Claudia King joins Bethany Christian Services as regional philanthropy director | SummitDaily.com
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Claudia King joins Bethany Christian Services as regional philanthropy director

King was development director for Summit Advocates for Victims of Assault

Claudia King, former development director with Summit Advocates for Victims of Assault, has a new job as a regional director of philanthropy for Bethany Christian Services. The nonprofit focuses on adoption and foster care in addition to other services.
Claudia King/Courtesy photo

Claudia King, the former development director for Summit Advocates for Victims of Assault, has a new job. The Greensboro, North Carolina, native is now a regional director of philanthropy for Bethany Christian Services.

Founded in 1944 in Michigan, the faith-based nonprofit operates in more than 30 states and a dozen countries, helping over 50,000 people every year with adoption, foster care, refugee support and other services.

“The way I look at it is, every dollar that I make is a dollar that is going to help a child or a family,” King said.



Helping people is important to King. The former police officer came to Summit County seven years ago. She initially worked remotely in marketing for brands like General Motors and Jaguar, but the spirit of the mountain community moved her.

She loved Breckenridge so much that she joined the Breckenridge Police Department to serve its residents, and then King became a part of Summit Advocates in November 2019.



“Being at Advocates was a great opportunity to take what I knew about law enforcement and how those people interacted with victims and how we can help them do a better job for our victims in the community,” King said.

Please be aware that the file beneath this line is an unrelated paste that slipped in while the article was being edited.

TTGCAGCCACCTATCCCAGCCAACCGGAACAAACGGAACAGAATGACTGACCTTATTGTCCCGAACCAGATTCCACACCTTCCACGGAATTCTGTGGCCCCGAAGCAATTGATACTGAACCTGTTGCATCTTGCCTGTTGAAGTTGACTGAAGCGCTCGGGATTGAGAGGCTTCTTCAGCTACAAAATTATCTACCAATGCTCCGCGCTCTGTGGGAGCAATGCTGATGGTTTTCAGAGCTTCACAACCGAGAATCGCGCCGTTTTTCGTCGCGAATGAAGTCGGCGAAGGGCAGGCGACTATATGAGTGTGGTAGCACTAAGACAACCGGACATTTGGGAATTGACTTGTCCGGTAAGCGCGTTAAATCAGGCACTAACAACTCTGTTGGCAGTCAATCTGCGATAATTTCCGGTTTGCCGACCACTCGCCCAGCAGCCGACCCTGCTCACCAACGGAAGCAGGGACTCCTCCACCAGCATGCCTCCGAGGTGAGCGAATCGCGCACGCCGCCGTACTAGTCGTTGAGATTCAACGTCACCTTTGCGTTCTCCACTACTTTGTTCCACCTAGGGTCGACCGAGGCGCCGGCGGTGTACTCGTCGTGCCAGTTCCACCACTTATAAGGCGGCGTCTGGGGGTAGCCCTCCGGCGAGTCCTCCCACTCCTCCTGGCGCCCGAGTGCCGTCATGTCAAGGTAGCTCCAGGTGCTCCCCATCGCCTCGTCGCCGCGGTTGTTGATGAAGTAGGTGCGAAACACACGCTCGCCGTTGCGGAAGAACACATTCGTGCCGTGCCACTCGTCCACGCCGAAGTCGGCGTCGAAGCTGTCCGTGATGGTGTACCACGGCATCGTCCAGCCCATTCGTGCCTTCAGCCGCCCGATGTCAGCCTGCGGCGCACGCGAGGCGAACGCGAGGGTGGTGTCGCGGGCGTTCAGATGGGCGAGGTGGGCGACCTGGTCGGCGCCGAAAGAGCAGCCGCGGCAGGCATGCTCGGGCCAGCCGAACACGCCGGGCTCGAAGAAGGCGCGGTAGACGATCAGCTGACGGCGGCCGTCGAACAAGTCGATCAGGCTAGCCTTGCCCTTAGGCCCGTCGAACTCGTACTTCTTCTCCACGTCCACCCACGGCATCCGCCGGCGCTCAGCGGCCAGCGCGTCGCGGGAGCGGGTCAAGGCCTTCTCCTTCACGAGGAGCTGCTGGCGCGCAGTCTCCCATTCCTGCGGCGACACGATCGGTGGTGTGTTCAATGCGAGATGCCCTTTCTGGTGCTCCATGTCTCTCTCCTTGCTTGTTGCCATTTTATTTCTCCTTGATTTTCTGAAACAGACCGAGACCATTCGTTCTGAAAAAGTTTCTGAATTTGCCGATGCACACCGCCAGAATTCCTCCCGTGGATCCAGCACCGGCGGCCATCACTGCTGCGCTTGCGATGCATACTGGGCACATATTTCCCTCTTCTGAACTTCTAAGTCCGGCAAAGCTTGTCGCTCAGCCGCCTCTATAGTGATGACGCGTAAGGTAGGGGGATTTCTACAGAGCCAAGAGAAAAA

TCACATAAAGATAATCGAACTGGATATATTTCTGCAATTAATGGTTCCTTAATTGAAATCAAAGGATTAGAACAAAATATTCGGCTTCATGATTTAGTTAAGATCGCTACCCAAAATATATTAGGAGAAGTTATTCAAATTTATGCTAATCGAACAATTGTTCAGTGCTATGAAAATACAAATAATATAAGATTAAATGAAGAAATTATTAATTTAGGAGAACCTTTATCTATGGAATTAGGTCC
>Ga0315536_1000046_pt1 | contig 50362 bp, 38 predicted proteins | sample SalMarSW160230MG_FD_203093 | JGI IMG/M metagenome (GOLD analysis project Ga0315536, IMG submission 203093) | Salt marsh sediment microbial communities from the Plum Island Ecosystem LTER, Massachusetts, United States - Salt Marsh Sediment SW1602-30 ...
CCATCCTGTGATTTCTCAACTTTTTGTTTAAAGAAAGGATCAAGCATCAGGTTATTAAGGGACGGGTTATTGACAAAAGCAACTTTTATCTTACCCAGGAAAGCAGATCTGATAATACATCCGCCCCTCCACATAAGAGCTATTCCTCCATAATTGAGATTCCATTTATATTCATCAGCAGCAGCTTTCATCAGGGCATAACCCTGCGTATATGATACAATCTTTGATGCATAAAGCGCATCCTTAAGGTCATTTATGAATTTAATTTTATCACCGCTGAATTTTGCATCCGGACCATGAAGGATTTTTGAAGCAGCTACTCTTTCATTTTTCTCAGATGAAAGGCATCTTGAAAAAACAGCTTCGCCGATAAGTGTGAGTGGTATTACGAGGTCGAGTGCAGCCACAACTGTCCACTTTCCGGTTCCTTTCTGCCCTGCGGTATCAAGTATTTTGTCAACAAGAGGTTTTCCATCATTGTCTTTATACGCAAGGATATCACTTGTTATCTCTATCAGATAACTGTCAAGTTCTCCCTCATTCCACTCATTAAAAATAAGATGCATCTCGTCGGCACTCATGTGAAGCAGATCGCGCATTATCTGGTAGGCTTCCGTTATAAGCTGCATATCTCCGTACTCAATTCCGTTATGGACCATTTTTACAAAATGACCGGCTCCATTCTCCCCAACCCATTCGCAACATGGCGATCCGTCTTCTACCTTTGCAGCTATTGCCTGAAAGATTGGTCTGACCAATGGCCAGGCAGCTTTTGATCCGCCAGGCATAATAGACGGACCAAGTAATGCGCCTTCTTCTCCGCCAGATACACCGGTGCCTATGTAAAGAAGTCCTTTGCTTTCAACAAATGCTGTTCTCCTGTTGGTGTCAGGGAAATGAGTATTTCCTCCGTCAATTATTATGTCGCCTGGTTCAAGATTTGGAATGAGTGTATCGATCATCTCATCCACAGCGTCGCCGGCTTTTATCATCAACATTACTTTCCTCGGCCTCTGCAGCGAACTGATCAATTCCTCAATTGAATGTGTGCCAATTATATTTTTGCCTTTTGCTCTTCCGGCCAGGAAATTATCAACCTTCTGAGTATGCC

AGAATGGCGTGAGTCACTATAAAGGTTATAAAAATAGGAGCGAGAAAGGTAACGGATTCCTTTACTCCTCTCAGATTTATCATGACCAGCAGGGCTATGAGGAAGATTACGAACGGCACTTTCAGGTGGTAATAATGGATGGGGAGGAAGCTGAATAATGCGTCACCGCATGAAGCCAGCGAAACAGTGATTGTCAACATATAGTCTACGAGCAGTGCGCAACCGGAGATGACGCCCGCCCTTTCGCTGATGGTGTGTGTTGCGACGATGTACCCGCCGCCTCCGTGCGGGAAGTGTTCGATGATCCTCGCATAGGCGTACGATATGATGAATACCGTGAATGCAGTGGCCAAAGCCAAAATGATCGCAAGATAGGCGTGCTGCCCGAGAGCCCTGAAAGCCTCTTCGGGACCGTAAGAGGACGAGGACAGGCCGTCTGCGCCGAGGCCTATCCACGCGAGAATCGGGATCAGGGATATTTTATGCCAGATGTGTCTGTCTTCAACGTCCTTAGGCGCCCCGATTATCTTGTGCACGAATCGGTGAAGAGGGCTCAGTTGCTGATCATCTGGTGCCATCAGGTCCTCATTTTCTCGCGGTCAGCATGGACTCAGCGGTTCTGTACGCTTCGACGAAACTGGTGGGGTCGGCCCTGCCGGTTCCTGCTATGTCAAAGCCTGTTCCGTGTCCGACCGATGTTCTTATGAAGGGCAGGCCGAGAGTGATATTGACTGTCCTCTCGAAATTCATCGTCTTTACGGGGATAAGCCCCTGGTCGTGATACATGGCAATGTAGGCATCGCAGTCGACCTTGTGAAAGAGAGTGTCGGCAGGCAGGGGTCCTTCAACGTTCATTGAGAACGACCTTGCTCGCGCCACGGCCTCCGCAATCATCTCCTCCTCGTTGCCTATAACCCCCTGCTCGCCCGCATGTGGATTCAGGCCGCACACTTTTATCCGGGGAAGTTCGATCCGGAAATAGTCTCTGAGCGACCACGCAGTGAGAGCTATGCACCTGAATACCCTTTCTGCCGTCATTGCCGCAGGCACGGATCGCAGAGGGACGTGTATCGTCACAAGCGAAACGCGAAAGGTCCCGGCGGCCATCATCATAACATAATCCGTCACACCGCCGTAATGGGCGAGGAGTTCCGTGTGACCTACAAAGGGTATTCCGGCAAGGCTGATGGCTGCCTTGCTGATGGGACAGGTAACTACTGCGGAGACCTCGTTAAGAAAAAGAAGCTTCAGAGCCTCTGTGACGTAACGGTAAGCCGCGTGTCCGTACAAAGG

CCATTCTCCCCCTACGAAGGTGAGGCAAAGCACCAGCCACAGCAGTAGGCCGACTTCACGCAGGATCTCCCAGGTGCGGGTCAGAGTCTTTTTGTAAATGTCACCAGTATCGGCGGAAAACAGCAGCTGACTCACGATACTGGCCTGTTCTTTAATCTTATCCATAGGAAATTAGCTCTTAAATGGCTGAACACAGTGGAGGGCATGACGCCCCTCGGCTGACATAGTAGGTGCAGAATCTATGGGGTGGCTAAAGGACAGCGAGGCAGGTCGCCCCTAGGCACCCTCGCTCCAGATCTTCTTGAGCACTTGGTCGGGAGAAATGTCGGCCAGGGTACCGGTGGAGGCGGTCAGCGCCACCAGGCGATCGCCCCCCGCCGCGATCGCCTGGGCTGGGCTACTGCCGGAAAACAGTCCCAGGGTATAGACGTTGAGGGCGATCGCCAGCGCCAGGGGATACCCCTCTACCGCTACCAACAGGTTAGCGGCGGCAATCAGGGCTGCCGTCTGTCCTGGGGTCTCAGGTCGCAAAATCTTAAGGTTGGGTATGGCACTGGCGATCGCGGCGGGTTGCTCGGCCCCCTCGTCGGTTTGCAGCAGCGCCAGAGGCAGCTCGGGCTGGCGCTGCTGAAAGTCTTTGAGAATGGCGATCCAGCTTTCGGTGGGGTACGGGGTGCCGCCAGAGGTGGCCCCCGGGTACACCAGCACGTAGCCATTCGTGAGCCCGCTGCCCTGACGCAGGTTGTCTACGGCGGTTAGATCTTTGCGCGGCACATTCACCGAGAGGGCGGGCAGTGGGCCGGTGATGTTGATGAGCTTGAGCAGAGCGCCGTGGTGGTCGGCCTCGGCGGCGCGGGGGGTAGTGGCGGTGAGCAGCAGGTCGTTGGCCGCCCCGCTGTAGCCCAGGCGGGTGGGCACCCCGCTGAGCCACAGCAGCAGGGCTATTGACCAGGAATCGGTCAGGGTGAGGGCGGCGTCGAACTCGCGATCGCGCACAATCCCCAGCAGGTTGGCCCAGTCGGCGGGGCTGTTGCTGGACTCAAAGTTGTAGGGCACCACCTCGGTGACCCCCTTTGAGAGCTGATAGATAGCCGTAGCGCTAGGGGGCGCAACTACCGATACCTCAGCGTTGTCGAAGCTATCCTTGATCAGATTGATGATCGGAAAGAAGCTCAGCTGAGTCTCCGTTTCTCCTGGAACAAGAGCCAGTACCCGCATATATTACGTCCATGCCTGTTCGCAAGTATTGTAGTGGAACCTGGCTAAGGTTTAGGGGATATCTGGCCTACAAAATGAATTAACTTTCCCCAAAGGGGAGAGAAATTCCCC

The position also utilized her marketing background as she worked on events, branding, fundraising and outreach for the nonprofit. One program she assisted with is called Empowered Intervention, which focuses on educating health care and hospitality industries in bystander intervention and victim support. This may involve health care providers noticing warning signs or a patron ordering an angel shot at a bar to signal that they feel unsafe.

King, a Quaker, believes everything happens for a reason, and Bethany contacted her about the position. She hadn’t heard of the organization prior and doubted she would be hired. Yet King’s first day was Dec. 6.

“As I talked with more and more people with the organization, I really knew it was a place I was meant to be because now I’m able to solely focus on what I’m really good at and passionate about, which is foundation grant writing and connecting with donors,” King said.

She is responsible for major donors in Colorado, Wisconsin and Minnesota as well as helping the branches in those three states get the funds they need to operate. King has been spending the early days of her new career learning about all of the programs Bethany does since each branch participates in different ones.

For instance, King said Wisconsin now has a new women’s recovery center. Women can go there if they’re struggling with alcoholism or addiction, and children can also go so that the family unit remains together.

King said the refugee program in Colorado has grown quite a bit in the past year, and adoption and foster care are other primary programs. She likes how Bethany’s home study and post-release services mean the organization checks that the family member or sponsor is actually a safe and stable environment for that child to be going to and then performs continual follow-ups to make sure the necessary support is provided.

While there are offices in Colorado Springs and Aurora, King will stay in Summit County and work for Bethany remotely. She hopes to implement local fundraising events in the future, though nothing is currently planned.

“Finding something where I can work from here, still contribute to the community and be a part of the community was really important for me,” King said.

Summit Advocates’ search for a new development director to replace King is ongoing.


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